Ferrari's Felipe Massa has had a troubled, to say the least, 2012 Formula 1 Championship season so far. The Brazilian, once a strong number two within the Italian team to seven time former World Champion Michael Schumacher, former World Champion Kimi Raikkonen and even, on earlier occasions, to present team mate Fernando Alonso, has performed poorly this season and has scored only 10 points from the opening six races; Alonso has 76 and leads the Drivers' World Championship standings.
Normally a favourite within the team, it appeared, before the previous race at Monte Carlo, Ferrari's patience was wearing thin, as chief executive Luca di Montezemolo and senior officials within the Formula 1 division all made pointed references to Massa's form.
The Brazilian responded with an improved showing at the Monaco Grand Prix, qualifying a season-best seventh and finishing in sixth. The 31 year old is now looking to carry that form into the weekend's Canadian Grand Prix and hopefully even improve.
"It was a good clean race weekend where nothing went wrong and I had good pace right from the first session," Massa told the Ferrari Web site, adding, "I hope we can use that fact and everything we found there to go better here in Canada and for the remaining races of the season. It was a positive weekend, although I cannot be happy finishing sixth. Although Monaco is very different to other tracks, we can use some of what we found there at other circuits. That weekend helped us understand things we had not understood before. I feel much better in the car and it really suits my driving style now, so I expect to improve race by race, with victory and the podium as my target."
The Brazilian also spoke on technical updates for the F2012, explaining the team was looking to increase downforce capabilities ahead of the race in Montreal. In addition, the team will also be testing new exhaust systems for the race.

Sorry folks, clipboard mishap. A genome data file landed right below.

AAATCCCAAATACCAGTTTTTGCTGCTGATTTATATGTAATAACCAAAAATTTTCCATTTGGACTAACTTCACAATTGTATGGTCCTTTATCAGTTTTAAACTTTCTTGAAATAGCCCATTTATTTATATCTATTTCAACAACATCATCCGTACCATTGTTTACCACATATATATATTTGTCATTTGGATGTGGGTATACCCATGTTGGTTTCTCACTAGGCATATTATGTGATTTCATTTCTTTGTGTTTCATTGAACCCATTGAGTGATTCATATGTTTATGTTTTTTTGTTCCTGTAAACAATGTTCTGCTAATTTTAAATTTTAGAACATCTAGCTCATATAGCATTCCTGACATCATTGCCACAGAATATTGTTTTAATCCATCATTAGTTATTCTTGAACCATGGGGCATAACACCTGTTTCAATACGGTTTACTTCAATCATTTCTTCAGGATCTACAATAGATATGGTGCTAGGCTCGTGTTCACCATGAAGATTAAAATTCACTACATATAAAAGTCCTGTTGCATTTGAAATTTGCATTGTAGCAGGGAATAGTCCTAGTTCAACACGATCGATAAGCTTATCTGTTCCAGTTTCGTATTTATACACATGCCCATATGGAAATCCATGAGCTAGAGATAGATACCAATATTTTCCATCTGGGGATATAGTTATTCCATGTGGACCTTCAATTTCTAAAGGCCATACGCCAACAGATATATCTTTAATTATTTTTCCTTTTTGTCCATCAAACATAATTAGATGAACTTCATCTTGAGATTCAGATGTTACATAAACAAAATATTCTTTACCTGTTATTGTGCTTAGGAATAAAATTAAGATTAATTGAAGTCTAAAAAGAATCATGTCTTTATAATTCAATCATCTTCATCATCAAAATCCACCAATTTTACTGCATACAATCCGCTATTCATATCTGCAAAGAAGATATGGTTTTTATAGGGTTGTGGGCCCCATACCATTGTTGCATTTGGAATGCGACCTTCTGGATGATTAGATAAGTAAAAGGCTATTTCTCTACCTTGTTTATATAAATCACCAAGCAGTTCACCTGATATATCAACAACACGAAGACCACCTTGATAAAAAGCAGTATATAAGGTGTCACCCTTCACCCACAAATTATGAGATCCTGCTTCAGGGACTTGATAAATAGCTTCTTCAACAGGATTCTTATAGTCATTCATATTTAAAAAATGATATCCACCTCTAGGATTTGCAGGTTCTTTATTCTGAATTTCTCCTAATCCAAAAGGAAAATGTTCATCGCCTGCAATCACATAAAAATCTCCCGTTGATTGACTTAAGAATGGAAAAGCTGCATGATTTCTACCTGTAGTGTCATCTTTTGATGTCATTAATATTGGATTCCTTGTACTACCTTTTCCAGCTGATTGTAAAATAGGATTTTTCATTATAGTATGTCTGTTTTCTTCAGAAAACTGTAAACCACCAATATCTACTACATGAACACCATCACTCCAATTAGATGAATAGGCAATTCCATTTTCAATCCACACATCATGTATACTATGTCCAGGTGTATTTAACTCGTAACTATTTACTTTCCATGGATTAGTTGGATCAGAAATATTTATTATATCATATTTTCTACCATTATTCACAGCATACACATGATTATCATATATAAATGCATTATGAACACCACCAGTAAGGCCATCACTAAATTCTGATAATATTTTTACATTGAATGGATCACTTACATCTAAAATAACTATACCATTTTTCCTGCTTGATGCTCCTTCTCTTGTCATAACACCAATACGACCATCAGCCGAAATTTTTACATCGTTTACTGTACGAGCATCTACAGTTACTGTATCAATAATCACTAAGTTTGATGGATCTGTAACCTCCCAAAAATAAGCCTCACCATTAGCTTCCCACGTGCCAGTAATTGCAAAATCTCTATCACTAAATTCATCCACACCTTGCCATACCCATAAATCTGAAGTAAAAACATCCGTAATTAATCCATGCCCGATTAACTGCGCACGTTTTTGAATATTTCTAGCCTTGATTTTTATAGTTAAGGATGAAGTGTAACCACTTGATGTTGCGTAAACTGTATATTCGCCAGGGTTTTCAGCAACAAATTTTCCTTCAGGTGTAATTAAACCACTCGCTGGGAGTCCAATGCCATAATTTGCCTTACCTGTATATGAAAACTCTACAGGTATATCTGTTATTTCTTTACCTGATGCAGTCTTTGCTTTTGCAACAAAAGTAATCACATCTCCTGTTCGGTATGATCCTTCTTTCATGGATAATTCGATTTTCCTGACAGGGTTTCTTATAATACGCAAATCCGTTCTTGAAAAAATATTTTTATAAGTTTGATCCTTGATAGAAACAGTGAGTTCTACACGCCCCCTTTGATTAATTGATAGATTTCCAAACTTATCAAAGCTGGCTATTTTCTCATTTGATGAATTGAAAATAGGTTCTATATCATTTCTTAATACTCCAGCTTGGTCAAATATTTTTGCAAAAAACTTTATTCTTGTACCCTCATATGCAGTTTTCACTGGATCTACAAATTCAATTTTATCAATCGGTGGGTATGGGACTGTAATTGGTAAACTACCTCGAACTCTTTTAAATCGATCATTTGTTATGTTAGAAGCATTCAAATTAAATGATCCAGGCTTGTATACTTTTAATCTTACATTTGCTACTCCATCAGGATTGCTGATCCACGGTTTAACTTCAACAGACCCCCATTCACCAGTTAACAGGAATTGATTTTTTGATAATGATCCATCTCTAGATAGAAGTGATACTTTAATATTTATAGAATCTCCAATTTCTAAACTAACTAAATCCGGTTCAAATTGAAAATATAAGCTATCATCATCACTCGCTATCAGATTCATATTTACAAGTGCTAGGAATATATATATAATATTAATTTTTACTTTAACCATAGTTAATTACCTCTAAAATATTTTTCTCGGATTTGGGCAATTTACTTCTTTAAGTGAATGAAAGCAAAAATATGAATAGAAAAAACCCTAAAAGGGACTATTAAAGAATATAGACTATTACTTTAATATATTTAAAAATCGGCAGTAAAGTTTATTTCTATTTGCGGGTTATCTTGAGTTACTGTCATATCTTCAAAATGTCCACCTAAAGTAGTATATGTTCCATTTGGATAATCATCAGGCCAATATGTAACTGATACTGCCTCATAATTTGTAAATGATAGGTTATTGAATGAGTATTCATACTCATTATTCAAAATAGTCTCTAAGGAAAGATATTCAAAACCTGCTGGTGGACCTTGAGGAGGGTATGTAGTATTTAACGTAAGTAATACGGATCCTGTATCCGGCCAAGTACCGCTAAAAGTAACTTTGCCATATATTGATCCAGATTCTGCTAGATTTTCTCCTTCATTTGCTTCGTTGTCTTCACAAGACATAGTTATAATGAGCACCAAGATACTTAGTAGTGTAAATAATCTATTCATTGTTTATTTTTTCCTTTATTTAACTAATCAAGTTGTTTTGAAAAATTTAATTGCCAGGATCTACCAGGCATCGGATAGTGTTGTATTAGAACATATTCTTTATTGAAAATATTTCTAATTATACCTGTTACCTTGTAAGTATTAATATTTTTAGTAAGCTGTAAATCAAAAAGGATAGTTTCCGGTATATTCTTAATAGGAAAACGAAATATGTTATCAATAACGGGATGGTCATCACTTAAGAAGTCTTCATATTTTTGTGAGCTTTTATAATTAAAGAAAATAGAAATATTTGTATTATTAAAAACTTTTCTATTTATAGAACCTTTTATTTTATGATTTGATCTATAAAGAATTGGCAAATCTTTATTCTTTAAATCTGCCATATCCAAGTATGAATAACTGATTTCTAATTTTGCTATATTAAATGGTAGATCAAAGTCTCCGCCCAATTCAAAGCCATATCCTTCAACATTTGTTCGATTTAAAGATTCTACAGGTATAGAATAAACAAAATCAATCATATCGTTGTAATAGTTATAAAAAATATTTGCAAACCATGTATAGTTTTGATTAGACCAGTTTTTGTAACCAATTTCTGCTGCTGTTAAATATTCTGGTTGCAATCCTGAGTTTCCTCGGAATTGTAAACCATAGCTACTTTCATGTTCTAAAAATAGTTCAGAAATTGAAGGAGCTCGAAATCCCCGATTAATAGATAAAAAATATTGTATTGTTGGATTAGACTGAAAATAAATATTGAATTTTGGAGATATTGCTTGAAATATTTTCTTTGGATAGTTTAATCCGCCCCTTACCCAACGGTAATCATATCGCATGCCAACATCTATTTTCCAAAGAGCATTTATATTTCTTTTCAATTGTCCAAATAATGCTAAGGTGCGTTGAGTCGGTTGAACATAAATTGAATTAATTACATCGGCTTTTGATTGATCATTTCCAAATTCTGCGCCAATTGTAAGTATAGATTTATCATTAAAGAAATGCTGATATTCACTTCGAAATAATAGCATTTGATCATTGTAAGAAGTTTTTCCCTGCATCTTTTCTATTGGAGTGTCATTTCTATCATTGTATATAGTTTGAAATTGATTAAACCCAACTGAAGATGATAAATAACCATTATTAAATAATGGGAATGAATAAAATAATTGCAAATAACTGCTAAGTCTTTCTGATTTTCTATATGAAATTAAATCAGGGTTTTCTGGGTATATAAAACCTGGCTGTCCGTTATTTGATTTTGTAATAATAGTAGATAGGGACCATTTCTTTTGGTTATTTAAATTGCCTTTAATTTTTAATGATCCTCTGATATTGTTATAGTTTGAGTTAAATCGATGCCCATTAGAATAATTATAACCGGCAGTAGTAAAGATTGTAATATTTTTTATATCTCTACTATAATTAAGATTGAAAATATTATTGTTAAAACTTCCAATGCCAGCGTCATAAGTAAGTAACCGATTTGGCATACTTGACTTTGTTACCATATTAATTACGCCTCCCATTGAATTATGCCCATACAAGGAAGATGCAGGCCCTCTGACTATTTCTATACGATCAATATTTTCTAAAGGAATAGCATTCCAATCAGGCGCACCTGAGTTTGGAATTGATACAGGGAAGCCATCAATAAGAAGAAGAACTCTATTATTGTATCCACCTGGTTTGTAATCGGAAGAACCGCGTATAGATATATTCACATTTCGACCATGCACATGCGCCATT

"We have some pieces to try here and the direction is to find downforce," Massa confirmed, "How much the updates can bring, we will have to wait and see once we are on the track."
Team mate Alonso expressed similar sentiments. The Spaniard was quoted as saying the car needed more "pure pace".
"We need to improve the pure pace of the car," said the Spaniard, "On Sundays we are normally a little bit more competitive, taking advantage of all the experience in the team and the talent of the people in terms of how they prepare the car, how we manage the starts and the strategies we select. But we know we are not fast enough, especially on Saturday when everyone is in the same condition, namely on low fuel and new tires. We struggle to get into Q3 sometimes and we are not anywhere close to pole position."
Meanwhile, McLaren driver Lewis Hamilton (the former World Champion has yet to win a race this season and has expressed unhappiness over the level of support and attention he feels he is getting from the team; read earlier IBTimes UK reports here and here) declared the race was open and anyone could, potentially, win it.
"I think anyone can become the seventh winner this season, even the backmarkers, as it is very random this year. We have prepared in the best way possible, so we feel to be in a strong position, although we are up against some incredibly strong teams," the British driver told Formula1.com.
Finally, Red Bull drivers Sebastian Vettel and Mark Webber have both insisted there will be no difference in performance this weekend, after the FIA forced the defending Constructors' champion to modify the car design after protests from rival teams. The drivers also added there were no technical irregularities in the car during the win at Monte Carlo.
"The car passed every single technical regulation after the race. All the teams against it did not make any protest after Monaco, the car passed the test after Bahrain and passed the test after Monaco. There has been a clarification and the rule is different. We had a car that was legal for the start of the season, but the rule has been changed and we will race on," Webber explained in a Daily Mail report.
"I didn't feel there was anything wrong the car in Monaco, or the car we had previously. Nevertheless I don't think there will be a big difference. It's just a shame it goes one way and then the other. It's difficult to understand what is really going on, but in the end I don't think there will be a big penalty, a big impact as to what we do on the circuit, so we should be okay," Vettel added, in the same report.